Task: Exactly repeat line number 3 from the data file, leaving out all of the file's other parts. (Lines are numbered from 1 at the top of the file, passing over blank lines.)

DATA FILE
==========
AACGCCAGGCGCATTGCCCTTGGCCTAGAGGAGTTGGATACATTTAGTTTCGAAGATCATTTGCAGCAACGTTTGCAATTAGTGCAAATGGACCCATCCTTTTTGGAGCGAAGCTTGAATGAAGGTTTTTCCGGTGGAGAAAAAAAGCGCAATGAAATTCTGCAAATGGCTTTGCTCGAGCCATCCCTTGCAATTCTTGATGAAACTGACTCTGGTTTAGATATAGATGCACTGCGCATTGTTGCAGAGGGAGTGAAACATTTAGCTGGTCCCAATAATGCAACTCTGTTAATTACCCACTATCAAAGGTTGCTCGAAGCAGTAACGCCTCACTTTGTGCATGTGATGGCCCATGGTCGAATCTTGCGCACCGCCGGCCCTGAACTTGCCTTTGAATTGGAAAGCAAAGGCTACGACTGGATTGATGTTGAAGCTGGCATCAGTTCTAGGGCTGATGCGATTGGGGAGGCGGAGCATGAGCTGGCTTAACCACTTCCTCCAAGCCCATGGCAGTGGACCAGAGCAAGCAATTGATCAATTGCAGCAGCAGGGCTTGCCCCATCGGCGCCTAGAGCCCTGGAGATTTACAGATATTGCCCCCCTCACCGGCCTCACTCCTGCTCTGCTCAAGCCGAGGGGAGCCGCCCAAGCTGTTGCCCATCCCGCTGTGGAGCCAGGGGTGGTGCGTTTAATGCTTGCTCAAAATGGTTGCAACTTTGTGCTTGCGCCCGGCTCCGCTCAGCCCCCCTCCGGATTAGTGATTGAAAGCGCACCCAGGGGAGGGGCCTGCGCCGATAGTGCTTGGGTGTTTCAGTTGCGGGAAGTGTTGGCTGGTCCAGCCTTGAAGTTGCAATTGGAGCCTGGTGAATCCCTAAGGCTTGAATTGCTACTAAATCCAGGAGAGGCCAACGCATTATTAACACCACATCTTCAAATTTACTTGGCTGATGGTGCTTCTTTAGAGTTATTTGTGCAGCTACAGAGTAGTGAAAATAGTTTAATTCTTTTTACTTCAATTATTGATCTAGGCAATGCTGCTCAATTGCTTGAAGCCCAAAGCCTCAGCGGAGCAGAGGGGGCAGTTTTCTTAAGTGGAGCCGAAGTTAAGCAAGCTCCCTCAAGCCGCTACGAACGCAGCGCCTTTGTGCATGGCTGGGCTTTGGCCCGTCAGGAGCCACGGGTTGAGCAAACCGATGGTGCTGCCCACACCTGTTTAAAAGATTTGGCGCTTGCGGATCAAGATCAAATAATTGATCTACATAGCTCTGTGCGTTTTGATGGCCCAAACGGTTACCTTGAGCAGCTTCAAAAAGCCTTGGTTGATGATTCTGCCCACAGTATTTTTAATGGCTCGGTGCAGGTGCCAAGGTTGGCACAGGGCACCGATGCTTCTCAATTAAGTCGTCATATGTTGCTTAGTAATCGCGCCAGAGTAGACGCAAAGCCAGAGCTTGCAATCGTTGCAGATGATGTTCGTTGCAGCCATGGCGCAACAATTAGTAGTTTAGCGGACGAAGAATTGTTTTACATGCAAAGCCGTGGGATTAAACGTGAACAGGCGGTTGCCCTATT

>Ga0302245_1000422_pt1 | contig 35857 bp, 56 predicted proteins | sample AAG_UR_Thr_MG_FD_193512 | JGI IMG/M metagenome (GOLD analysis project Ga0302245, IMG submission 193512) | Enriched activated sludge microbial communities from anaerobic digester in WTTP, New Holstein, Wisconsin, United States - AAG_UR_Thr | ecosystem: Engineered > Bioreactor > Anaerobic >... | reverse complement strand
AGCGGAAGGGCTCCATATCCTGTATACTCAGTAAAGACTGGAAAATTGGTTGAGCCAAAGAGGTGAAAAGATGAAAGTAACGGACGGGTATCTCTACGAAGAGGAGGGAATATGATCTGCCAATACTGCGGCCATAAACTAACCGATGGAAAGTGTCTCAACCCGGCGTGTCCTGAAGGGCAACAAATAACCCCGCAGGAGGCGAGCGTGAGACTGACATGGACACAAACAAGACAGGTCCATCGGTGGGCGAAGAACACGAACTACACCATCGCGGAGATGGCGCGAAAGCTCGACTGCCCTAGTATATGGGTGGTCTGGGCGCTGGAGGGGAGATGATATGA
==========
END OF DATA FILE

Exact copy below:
AGCGGAAGGGCTCCATATCCTGTATACTCAGTAAAGACTGGAAAATTGGTTGAGCCAAAGAGGTGAAAAGATGAAAGTAACGGACGGGTATCTCTACGAAGAGGAGGGAATATGATCTGCCAATACTGCGGCCATAAACTAACCGATGGAAAGTGTCTCAACCCGGCGTGTCCTGAAGGGCAACAAATAACCCCGCAGGAGGCGAGCGTGAGACTGACATGGACACAAACAAGACAGGTCCATCGGTGGGCGAAGAACACGAACTACACCATCGCGGAGATGGCGCGAAAGCTCGACTGCCCTAGTATATGGGTGGTCTGGGCGCTGGAGGGGAGATGATATGA